I felt like the reason remote working hasn’t exactly flourished in Leyte is because it is not a tech-oriented city. Leyte is an island famous for agriculture and rice farming, and the geography is mostly heavily forested and mountainous. It makes for a good view if you need a little escape from the city life.

Another reason is perhaps due to the fact that the Internet facility is just average. We get 2-3 Mbps speed for a single user, although in my part so far it hasn’t caused any major inconveniences.

This is also my first time working remotely for an agency. I used to work in an office in Cebu, commuting every day from home, braving the traffic and coming back home with less time to spend with my family. Working remotely for Stampede has taught me to be more focused and become better at time management, at the same time having more time to be with my family.

I have also been given so many challenging roles in Stampede, such as being the team lead and dealing directly with the client. Although a bit nervous, I am very delighted to be given such opportunities.

The recent earthquake

If you have not heard, Leyte was involved in a recent 6.5 magnitude earthquake last month. During the quake, I was in the midst of doing front end on a project for an Australian client. It wasn’t my first time experiencing earthquake. My first time was in Cebu many years ago, but it was still just as horrifying.

As it happened, I ran out of the house to join others in the streets, for the fear that the quake might cause some debris of the building to fall on top of us. The quake happened for only about 5 minutes. Fearing for the aftershock, I stayed with the rest of the neighbours outside until it was confirmed that everything was OK. I was so relieved that during that time, my son and my wife were at my mother-in-law’s house, and they were already safe.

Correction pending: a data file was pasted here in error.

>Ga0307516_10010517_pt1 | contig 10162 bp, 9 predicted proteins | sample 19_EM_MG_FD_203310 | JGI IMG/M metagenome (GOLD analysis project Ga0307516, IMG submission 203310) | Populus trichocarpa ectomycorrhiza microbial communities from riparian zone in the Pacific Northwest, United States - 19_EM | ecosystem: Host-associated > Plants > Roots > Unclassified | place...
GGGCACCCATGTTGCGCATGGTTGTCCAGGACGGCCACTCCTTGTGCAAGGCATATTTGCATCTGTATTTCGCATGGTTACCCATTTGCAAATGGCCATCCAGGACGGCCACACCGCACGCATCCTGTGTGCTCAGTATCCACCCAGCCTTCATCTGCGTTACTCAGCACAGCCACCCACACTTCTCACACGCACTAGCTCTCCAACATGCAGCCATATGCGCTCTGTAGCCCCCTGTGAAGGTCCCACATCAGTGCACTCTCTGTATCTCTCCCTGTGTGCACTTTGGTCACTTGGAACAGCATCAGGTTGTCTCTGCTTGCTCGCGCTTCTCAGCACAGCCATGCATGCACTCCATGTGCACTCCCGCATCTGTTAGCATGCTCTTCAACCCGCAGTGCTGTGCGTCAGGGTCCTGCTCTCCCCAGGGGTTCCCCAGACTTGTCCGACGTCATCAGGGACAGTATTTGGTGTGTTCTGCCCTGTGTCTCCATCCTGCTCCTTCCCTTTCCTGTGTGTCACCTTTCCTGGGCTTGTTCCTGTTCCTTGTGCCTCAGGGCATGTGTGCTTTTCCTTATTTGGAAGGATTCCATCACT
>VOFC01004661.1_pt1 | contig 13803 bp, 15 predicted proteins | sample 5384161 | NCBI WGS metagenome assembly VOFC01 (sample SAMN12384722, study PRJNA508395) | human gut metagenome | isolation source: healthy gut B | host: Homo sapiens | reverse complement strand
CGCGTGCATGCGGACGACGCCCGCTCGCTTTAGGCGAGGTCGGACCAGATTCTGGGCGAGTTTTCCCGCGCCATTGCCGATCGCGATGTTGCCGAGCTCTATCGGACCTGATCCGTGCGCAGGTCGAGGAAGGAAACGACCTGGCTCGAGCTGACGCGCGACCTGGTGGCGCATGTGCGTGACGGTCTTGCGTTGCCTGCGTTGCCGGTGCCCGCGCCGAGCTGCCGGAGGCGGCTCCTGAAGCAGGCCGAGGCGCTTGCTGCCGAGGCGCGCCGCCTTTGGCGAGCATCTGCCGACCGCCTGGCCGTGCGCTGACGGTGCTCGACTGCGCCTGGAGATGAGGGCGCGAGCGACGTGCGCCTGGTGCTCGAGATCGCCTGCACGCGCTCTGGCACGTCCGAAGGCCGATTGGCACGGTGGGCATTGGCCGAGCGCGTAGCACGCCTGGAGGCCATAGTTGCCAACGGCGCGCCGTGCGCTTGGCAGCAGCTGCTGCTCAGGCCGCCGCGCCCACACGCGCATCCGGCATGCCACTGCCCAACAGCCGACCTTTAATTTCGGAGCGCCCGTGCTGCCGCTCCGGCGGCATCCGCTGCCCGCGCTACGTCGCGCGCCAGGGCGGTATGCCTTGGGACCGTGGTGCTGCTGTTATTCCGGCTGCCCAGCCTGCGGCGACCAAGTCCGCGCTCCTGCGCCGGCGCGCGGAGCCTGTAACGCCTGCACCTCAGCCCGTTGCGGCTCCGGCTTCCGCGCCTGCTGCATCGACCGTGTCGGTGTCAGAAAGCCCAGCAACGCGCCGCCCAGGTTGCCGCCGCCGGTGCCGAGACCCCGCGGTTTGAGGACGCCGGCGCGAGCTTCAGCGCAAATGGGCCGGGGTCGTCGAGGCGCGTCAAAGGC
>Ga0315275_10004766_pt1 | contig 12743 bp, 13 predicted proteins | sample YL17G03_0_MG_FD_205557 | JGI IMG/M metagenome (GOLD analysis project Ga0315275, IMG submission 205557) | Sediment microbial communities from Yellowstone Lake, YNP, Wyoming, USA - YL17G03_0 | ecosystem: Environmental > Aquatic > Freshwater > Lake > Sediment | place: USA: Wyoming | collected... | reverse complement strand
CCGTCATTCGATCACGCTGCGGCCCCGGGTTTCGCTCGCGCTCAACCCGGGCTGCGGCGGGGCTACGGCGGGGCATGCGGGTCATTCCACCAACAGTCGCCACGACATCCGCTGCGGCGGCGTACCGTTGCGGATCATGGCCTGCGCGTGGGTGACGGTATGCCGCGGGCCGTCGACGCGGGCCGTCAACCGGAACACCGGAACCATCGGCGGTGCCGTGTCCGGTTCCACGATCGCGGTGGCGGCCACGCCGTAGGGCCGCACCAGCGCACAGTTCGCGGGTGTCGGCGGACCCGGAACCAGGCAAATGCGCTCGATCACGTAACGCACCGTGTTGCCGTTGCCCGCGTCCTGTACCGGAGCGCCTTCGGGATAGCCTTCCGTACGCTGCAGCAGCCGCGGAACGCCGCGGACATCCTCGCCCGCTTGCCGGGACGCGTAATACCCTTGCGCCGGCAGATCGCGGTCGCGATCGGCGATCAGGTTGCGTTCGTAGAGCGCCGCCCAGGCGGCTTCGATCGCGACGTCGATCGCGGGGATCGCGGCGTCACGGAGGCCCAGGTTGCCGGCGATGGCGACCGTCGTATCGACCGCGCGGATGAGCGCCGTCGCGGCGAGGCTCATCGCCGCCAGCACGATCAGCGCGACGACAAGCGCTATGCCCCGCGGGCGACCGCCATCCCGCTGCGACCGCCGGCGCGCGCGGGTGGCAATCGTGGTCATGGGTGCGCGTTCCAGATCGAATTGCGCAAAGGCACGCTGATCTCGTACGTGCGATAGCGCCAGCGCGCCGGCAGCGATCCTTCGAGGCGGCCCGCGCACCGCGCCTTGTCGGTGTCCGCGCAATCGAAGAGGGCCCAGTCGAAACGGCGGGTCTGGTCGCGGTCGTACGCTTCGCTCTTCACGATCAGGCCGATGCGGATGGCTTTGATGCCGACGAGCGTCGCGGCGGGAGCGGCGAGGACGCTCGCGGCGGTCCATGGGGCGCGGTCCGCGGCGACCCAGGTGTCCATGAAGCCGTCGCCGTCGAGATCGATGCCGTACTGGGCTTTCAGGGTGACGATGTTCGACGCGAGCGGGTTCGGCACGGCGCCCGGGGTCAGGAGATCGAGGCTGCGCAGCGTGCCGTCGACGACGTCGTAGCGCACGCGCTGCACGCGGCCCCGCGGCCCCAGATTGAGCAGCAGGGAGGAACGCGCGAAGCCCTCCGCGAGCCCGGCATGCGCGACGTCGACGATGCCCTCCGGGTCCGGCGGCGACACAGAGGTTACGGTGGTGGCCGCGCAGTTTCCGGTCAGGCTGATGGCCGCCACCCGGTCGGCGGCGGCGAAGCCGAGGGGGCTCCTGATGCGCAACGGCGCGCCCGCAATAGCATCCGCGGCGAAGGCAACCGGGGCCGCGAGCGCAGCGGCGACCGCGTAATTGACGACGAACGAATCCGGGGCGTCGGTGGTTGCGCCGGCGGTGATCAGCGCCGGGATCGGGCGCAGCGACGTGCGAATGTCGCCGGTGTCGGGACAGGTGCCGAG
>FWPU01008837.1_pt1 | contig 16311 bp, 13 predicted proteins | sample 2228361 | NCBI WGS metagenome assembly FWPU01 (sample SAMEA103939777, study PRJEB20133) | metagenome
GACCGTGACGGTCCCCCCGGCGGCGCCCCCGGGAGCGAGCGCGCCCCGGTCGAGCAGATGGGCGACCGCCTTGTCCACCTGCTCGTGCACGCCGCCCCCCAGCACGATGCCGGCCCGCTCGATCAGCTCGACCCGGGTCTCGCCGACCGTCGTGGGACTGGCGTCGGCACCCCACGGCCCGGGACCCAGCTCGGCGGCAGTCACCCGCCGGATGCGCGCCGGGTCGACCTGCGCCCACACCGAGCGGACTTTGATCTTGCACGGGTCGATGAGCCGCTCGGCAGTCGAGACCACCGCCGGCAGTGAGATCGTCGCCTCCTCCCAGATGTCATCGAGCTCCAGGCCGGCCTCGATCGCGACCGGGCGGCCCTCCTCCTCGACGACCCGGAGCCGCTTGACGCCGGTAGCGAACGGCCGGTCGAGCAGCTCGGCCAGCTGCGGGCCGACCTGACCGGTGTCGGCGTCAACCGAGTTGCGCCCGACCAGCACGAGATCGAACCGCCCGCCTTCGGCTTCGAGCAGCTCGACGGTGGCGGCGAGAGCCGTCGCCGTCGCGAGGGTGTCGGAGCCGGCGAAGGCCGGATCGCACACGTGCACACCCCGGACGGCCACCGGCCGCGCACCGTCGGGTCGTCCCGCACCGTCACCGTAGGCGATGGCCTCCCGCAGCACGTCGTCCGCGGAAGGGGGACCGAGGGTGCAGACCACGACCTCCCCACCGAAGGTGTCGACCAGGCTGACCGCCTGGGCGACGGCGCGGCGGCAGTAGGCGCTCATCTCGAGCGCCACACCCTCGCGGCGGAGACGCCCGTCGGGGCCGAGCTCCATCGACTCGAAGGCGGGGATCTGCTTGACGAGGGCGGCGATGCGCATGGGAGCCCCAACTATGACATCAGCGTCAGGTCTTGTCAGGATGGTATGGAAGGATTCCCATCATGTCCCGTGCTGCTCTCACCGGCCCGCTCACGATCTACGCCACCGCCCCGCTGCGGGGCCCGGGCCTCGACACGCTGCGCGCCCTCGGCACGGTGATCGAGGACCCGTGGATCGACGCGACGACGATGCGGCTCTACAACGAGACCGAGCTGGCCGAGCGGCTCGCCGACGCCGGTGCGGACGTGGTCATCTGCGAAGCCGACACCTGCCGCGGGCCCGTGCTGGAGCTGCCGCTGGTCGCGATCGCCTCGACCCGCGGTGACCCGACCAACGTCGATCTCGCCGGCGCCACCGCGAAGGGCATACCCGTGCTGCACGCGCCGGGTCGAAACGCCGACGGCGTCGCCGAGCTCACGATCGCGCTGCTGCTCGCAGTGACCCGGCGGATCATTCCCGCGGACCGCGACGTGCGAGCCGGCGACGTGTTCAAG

Everyone in my family was safe and our belongings were intact, but the earthquake got the power got cut off in the island as the geothermal power station shut down during the quake. Because of the lack of electricity, I was unable to come to work for about a week.

Luckily, the Stampede team offered to get me a generator so I could share with the neighbours, and also so I could come back to work. I couldn’t be any more grateful to have a team who support me in times such like this.

If you are in Leyte…

If you can see, Leyte is not a big, modern city you see in televisions and movies. But if you want to escape the bustling life you get in cities, Leyte is one of the places you could come to. You get to see views such as this…

leyte paddy fields

… and going on a kind of sensorial adventure riding on the jeepney while having as much bingol as you can  – Leyte is the place to be.

I’ll be more than happy to be your tour guide. Salamat!